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August 20, 2020 3 minutes to read ∙ 700 words

Ask Techie: Why Should I Bother Updating My Tech?

Welcome to the latest installment of our monthly Q&A column, where a panel of experts answers your questions about using technology in your law practice.

This month we answer readers’ questions about how to insert additional data labels inside Excel charts and whether upgrading your technology is really worth the bother.

Q: I’m used to my old technology. It’s working—why should I upgrade?

A: Upgrading is a pain, plus it takes time and money. So why upgrade?

  1. You and your clients will be safer.
  2. You actually have a professional duty to be reasonably up-to-date.
  3. Your work will be done faster, and that translates directly into more free time and profits.


You wouldn’t use a bike lock with a barrel-shaped key these days, would you? (In case you didn’t know, you can open an old Kryptonite U-lock with a Bic pen shell.)

For the same reason, you need to replace Microsoft Windows 7 on computers and Microsoft Windows Server 2008 R2 on servers. They are out of support and vulnerable to exploits when connected to the Internet.

Upgrading your productivity software, operating systems, and security tech seriously improves your safety. If you’ve been attacked by a virus, ransomware, or a data thief, you’re aware of its importance. If not, you really don’t want to learn the hard way.

Professional Duty

Add to that your ethical duty as an attorney.

Rule 1.6 of the ABA Model Rules of Professional Conduct (Confidentiality of Information), requires that:

A lawyer shall make reasonable efforts to prevent the inadvertent or unauthorized disclosure of, or unauthorized access to, information relating to the representation of a client.

And according to Rule 1.1, Comment 8 (Maintaining Competence):

[A] lawyer should keep abreast of changes in the law and its practice, including the benefits and risks associated with relevant technology. . . .


Even moderately out-of-date technology can cost you time and money. The new stuff just works faster.

You may say, “But I bill by the hour. I don’t need to work faster.” There are three problems with that thinking:

  1. Part of your work is non-billable. Much of that is uninteresting. Some is even mind-deadening. The more of that work that your technology does for you, the more time and energy you have for billable work or time away from work.
  2. If you are able to make more clients happy faster, you’ll attract more referrals. Plus, if you work slowly, your competition will be able to charge less than you do and will reach more new clients faster than you do.
  3. Much of the time savings of new tech comes from reducing or eliminating boring, tedious, repetitive work that you are doing now. With old systems, time-wasting tasks are spread throughout your day. By upgrading or replacing, you reduce the mental cost and emotional drain of those demotivating tasks.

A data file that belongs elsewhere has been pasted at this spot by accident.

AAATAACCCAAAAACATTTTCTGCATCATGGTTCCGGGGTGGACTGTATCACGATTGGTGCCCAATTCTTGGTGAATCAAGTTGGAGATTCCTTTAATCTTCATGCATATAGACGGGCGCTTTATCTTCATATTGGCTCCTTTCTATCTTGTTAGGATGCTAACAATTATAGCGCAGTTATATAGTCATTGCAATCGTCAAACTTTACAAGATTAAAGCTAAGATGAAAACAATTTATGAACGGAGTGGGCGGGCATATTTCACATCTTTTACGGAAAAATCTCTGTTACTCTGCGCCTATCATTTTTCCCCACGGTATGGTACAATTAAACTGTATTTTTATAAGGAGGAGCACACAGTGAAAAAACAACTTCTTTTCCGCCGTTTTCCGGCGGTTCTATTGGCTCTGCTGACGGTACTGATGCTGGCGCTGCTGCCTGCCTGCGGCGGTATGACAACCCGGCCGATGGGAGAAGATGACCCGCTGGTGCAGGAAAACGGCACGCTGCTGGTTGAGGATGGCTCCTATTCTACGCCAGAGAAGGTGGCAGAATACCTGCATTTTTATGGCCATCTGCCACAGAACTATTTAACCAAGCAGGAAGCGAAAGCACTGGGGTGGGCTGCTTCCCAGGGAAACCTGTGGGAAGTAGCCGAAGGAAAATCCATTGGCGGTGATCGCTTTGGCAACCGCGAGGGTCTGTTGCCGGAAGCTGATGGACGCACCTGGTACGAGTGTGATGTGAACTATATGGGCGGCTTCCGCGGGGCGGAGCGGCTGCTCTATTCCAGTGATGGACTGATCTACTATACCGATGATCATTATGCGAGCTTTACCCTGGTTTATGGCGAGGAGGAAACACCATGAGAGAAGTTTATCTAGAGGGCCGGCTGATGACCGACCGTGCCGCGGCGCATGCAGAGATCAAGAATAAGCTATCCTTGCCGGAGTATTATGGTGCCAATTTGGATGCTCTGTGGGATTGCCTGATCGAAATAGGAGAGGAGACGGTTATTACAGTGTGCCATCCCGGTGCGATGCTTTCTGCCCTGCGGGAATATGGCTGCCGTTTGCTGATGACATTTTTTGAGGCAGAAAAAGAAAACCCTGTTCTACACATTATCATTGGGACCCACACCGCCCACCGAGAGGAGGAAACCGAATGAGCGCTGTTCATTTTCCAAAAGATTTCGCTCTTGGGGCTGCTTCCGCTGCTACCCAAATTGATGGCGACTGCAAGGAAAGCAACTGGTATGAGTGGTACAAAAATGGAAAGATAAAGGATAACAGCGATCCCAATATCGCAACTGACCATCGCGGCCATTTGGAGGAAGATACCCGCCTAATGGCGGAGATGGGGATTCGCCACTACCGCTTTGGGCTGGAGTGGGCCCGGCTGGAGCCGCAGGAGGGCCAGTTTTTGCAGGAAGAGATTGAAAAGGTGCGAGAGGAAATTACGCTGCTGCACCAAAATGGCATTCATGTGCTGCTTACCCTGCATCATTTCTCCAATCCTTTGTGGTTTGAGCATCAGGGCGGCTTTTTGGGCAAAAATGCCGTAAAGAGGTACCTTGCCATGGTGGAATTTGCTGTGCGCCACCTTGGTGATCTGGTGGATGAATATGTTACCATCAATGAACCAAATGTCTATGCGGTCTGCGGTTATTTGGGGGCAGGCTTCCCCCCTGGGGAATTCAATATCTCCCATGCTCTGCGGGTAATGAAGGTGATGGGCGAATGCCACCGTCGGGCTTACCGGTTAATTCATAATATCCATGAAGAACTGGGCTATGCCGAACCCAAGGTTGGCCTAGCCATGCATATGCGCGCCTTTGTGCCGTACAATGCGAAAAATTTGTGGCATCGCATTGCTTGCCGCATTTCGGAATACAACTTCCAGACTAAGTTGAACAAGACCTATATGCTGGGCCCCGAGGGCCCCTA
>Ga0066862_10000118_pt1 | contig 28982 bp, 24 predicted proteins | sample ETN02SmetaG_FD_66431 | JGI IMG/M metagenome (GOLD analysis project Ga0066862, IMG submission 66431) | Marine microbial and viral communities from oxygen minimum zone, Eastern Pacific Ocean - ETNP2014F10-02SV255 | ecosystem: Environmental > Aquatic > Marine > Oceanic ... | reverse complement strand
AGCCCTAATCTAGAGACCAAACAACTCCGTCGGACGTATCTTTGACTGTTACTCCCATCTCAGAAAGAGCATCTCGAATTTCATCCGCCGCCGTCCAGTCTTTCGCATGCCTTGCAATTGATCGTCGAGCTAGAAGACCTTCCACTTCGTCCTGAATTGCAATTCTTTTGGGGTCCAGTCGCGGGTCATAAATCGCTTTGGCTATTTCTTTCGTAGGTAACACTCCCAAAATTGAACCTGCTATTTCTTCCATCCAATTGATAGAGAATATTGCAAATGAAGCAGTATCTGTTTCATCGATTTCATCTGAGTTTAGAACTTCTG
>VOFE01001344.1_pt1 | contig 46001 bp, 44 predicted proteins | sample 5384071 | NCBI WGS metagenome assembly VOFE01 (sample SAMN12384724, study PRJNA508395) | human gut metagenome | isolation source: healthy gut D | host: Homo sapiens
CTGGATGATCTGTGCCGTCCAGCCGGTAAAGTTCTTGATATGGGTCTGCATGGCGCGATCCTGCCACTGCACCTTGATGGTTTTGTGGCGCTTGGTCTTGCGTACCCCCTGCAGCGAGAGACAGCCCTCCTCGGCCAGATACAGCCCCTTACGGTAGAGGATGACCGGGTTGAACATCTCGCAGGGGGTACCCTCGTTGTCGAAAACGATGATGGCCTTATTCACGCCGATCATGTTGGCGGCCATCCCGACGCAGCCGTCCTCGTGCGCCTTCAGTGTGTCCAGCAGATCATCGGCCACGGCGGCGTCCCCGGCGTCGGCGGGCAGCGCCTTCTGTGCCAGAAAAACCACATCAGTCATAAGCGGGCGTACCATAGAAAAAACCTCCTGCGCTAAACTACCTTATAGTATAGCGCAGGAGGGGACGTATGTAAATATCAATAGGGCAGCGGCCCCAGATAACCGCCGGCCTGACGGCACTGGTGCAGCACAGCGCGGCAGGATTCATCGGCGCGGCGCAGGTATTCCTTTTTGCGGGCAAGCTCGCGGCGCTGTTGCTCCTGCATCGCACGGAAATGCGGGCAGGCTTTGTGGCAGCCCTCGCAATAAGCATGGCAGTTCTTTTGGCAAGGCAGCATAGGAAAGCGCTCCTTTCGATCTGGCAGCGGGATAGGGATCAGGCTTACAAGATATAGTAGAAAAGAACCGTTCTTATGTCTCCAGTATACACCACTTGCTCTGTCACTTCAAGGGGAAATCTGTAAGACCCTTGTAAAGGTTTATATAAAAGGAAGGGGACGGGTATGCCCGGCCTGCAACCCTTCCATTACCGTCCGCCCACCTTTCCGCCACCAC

So, make some time in your schedule to bolster your defenses and sharpen your tools. One more thing: Technology costs are tax-deductible, so everything is on sale!

Techie: Wells H. Anderson, JD, GPSolo eReport Contributing Technology Editor, SecureMyFirm, 952/922-1120, and Active Practice LLC, 952/922-1727.

Q: I am creating a chart in Excel 2016 to show attendance at a conference, but I want to add a label to the chart to show the number of attendees per year, not just the graph column. How do I do that?

A: For Excel 2013 or 2016, do the following:

1. Go to your chart and click on it to make sure it is active:

Excel chart to which you want to add data labels

Excel chart to which you want to add data labels

2. Click on the Design tab in the ribbon:

The Design tab in Excel

The Design tab in Excel

3. Click Add Chart Element drop-down list:

Add Chart Element drop-down list

Add Chart Element drop-down list

4. To add a label, click Data Labels to see a list of label options:

Data Labels

Data Labels

5.  Click on the location option where you want your label to be placed from the list. For example, if you want the number to appear above the chart column, select “Outside End”:

Choosing data label location

Choosing data label location

Your annual attendance totals now appear above each chart column.

For Earlier versions of Excel:

  1. Go to your chart and click on it to make sure it is active.
  2. Click on the Layout tab in the ribbon.
  3. Click Data Labels to see a list of label options.
  4. Click on the location option where you want your label to be placed from the list. For example, if you want the number to appear above the chart column, select “Outside End.”

Techie: Nerino J. Petro Jr., GPSolo eReport Contributing Technology Editor, Erickson Group, [email protected].

What’s YOUR Question?

If you have a technology question, please forward it to Managing Editor Rob Salkin ([email protected]) at your earliest convenience. Our response team selects the questions for response and publication. Our regular response team includes Jeffrey Allen, Wells H. Anderson, Jordan L. Couch, Ashley Hallene, Al Harrison, and Patrick Palace. We publish submitted questions anonymously, just in case you do not want someone else to know you asked the question.

Please send in your questions today!

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Published in GPSolo eReport, Volume 10, Number 1, August 2020. © 2020 by the American Bar Association. Reproduced with permission. All rights reserved. This information or any portion thereof may not be copied or disseminated in any form or by any means or stored in an electronic database or retrieval system without the express written consent of the American Bar Association. The views expressed in this article are those of the author(s) and do not necessarily reflect the positions or policies of the American Bar Association or the Solo, Small Firm and General Practice Division.